MSF’s challenge to Pfizer’s patent—a ‘pre-grant opposition,’ which is a form of citizen review at the patent examination stage—shows that Pfizer’s patent application lacks technical merit. Simply adding 6 serotypes to a widely-used carrier protein (CRM197), in order to conjugate 13 serotypes of streptococcus pneumonia into a single carrier represents a step that is considered ‘obvious’ to skilled vaccine developers. Additionally, Pfizer’s response to the patent office does not provide sufficient evidence to support its claims.
“The pneumonia vaccine clearly does not merit patenting under India’s Patents Act and would only result in artificially prolonging Pfizer’s market monopoly, which keeps millions of children at risk of contracting this deadly killer,” said Leena Menghaney, Head of MSF’s Access Campaign in South Asia. “India must rebuff demands from pharmaceutical companies, and tackle low-quality patent applications which only add trivial technical changes and often deprive millions of people from accessing more affordable treatment and vaccines. Pfizer’s unmerited patent application on the pneumonia vaccine should be rejected, opening the door to more affordable versions of the vaccines being produced.”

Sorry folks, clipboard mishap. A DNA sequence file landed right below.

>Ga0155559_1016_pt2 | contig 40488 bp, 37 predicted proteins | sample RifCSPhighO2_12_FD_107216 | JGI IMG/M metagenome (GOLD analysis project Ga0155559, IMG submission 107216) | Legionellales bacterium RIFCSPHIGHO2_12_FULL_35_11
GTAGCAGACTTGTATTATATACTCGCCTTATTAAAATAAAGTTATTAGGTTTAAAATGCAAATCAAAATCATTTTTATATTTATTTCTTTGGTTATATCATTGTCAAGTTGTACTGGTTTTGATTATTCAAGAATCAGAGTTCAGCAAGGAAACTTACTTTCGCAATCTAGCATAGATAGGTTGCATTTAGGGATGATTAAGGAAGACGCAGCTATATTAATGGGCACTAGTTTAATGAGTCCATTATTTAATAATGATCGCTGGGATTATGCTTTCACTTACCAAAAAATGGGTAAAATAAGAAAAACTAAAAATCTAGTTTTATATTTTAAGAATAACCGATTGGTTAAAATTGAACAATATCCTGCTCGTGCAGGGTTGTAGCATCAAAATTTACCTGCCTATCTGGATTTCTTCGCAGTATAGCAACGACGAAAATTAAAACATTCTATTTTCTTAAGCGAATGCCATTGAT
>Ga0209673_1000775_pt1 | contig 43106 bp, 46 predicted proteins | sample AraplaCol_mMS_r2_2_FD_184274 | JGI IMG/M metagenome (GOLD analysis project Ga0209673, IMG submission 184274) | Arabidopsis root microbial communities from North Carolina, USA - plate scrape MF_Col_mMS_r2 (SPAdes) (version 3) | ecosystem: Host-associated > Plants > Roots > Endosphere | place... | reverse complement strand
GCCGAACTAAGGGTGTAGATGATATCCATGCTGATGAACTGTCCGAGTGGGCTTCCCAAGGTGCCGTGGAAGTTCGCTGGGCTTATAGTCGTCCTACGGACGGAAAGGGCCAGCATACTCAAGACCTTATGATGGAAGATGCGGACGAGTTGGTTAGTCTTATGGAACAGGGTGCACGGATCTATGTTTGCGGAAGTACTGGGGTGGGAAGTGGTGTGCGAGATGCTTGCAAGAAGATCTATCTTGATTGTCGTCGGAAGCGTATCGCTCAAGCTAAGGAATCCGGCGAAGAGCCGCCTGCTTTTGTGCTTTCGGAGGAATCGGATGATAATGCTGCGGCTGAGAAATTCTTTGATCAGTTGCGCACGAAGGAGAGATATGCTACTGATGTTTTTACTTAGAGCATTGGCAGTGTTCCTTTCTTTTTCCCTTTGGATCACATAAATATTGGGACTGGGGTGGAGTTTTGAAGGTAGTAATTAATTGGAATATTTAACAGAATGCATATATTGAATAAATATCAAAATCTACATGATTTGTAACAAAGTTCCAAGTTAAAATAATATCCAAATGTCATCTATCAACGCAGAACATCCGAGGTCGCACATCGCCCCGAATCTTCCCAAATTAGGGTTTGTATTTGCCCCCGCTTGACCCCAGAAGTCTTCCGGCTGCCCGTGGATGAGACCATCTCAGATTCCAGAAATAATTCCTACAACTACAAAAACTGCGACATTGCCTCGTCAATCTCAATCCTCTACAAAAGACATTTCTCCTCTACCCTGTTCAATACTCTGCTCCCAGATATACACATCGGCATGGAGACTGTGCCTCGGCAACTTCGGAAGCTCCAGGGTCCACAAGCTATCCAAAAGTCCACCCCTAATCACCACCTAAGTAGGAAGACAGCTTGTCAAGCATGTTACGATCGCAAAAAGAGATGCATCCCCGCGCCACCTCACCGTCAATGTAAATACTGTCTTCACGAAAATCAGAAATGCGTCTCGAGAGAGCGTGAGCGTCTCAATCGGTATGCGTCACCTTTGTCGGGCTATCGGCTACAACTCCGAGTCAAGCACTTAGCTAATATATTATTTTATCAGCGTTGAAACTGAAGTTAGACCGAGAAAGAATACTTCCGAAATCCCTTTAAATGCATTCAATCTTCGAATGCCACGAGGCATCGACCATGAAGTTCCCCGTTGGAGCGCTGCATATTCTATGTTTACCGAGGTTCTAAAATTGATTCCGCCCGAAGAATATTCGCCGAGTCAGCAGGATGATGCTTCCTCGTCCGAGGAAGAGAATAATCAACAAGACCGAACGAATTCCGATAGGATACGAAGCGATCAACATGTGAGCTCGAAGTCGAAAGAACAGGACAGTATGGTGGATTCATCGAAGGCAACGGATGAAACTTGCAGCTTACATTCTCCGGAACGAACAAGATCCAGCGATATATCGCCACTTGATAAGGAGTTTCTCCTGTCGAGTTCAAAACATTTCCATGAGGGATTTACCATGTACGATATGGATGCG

An equivalent patent to the one opposed in India was already revoked by the European Patent Office (EPO)* and is currently being challenged in South Korea. *The equivalent European number EP1868645 was revoked in December 2014; the case is currently under appeal process.
Each year, MSF teams vaccinate millions of people, both as outbreak response to diseases such as measles, meningitis, yellow fever and cholera, as well as routine immunization activities in projects where it provides health care to mothers and children. In 2014 alone, MSF delivered more than 3.9 million doses of vaccines and immunological products. MSF has purchased the pneumonia vaccine in the past for use in its emergency operations.
MSF is scaling up its use of the pneumonia and other vaccines with a particular focus on improving its work in routine immunization, as well as extending the package of vaccines used in humanitarian emergencies.
Borrie la Grange
Director of Communications